MORONI—Completion of what has become a $4.6 million culinary water expansion project in Moroni is still about a year out, the project manager told the Moroni City Council recently.
Moreover, based on the amount of a contract awarded recently to Terry R. Brotherson Excavating (TRB) of Mt. Pleasant for $4,144,018, which covers 90 percent of the expansion, the project has also gone $1 million over the original $3.54 million budget.
The cost increase reflects steep inflation in building materials and construction labor. Trent Brown, manager for the project for Sunrise Engineering, the city’s consulting engineering firm, said the Utah Division of Drinking Water, which provided the initial grant and loan, has pledged supplementary funding to cover the overrun.
Among other features, the project includes a well, a water tank and a pipeline from both the new well and an existing well to a ridge north of town where water tanks are located.
“When a well is part of the project, the process takes time,” Brown told the Messenger. “The appropriate permits need to be obtained from the state. Some of the permits could not be obtained until acquisition of property for the well site was finalized.”
On top of that, unexpected problems arose during drilling. After a test well showed an excel- lent quantity and quality of water, the drilling contractor ran into problems with the production well, the well that will provide the water that goes into the culinary system.
Drilling on two production wells had to be stopped, the wells capped, more property acquired, and a third well drilled. But the final well is essentially complete, Brown told the city council Aug. 18.
“The well is completed and awaiting the installation of a pump and well house as part of the upcoming contract” awarded to TRB, he said.
The good news, Brown said, is that it looks like the well phase, originally projected to cost about $490,000, will come in $10,000 under budget.
TRB will also put in the pipeline through town, the new water tank, the well house and an overflow line near the water tanks. If the tanks ever overflow, the overflow line will carry the water to a retention pond.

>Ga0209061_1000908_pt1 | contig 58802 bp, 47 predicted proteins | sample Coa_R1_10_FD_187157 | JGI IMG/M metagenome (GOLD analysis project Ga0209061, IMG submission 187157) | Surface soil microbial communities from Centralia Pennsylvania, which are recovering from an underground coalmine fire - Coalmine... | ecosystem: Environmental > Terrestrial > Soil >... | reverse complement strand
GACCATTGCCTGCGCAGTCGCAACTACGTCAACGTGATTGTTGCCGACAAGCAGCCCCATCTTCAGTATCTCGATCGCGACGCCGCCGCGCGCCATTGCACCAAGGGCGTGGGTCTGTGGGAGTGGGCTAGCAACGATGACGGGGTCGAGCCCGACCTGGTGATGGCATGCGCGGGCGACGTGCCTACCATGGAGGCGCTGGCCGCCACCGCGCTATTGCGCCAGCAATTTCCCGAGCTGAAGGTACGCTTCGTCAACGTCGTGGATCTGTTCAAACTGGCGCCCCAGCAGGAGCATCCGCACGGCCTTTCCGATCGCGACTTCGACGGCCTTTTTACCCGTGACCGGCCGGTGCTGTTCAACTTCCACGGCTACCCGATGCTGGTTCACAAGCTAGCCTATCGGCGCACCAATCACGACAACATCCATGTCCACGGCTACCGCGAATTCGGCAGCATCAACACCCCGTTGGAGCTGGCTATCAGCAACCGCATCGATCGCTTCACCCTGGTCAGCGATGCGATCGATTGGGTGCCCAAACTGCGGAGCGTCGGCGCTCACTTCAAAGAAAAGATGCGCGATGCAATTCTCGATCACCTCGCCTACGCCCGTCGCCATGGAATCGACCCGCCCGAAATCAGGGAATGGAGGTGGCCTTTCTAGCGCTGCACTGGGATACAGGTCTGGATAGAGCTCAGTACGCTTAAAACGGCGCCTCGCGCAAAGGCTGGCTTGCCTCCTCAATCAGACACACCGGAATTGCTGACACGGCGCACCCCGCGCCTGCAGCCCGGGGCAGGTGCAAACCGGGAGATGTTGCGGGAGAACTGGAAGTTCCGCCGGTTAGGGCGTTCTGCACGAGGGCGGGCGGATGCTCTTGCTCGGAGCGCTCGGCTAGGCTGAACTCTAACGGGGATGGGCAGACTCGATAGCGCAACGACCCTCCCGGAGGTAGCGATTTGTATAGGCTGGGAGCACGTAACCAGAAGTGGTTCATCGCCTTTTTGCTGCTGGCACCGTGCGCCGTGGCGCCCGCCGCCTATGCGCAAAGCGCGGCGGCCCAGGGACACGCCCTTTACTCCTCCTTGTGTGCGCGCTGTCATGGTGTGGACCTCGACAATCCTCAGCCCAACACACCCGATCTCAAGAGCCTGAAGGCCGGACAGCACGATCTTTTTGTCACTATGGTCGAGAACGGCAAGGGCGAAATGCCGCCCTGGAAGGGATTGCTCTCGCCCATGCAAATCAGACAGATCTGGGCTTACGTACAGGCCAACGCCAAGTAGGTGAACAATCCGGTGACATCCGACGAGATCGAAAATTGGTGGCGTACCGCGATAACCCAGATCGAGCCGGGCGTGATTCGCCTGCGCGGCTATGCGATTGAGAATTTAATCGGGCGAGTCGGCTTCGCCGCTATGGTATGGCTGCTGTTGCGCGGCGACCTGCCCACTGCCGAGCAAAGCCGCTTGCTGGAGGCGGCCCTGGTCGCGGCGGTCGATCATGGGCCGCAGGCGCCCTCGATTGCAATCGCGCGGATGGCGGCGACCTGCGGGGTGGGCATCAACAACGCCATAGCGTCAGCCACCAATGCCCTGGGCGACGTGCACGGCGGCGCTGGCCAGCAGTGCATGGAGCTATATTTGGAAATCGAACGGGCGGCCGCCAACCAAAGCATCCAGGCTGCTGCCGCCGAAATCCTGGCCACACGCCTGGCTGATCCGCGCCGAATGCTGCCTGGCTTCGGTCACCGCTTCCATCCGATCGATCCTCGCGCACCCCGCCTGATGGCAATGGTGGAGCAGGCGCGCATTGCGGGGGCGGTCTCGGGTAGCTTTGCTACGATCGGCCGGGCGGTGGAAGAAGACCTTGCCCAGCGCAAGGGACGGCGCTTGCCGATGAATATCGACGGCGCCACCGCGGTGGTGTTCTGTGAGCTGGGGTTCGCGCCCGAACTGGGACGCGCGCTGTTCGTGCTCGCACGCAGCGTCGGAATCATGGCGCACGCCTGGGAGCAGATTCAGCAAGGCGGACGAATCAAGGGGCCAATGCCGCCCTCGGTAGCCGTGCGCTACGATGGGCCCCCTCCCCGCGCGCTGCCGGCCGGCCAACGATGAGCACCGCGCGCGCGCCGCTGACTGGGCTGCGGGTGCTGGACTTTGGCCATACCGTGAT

“We’re working with them (TRB) on the schedule,” Brown told the council. “…They’ve talked about starting the overflow pipeline in late fall and doing that through the winter and leaving the rest of the project until next spring, so we don’t have the city tore up, so we don’t have roads tore up and concrete freezing,” during the winter.
Councilman Craig Draper asked when the contractor might start on the main parts of the project. “If I had a crystal ball, I probably could tell you, but most likely, sometime in April (2023),” Brown said.
“We’re bidding the pipeline and the head house (well house) under one bid,” Draper said. “Couldn’t they come in and maybe work on the head house during the winter?”
In order to attract contractors, Sunrise Engineering, which was responsible for the bidding process, had to offer a flexible schedule, Brown said.
The contract gives TRB until as late as April 1, 2023, to start work, Brown said. Once the company does start, it has six months to complete the project.
However, the contract allows for a winter shutdown. If TRB starts in the next few weeks, the time spent during 2022 will be subtracted from the six months. The company has until April 1, 2023, to start up again. At that point, it has the balance of the six months, minus time put in this year, to complete.
At the council meeting, Brown also gave a progress report, in which he ticked off aspects of the culinary water project that are now complete. They include preliminary engineering, surveys and geotechnical studies of the well site, well design and electrical design related to the well.
Other work Sunrise has completed for the city includes bidding out the well project, verifying that the selected contractor met insurance and bonding requirements, supervising well construction, final closeout of the well project, and bidding and initiating oversight of contract with TRB.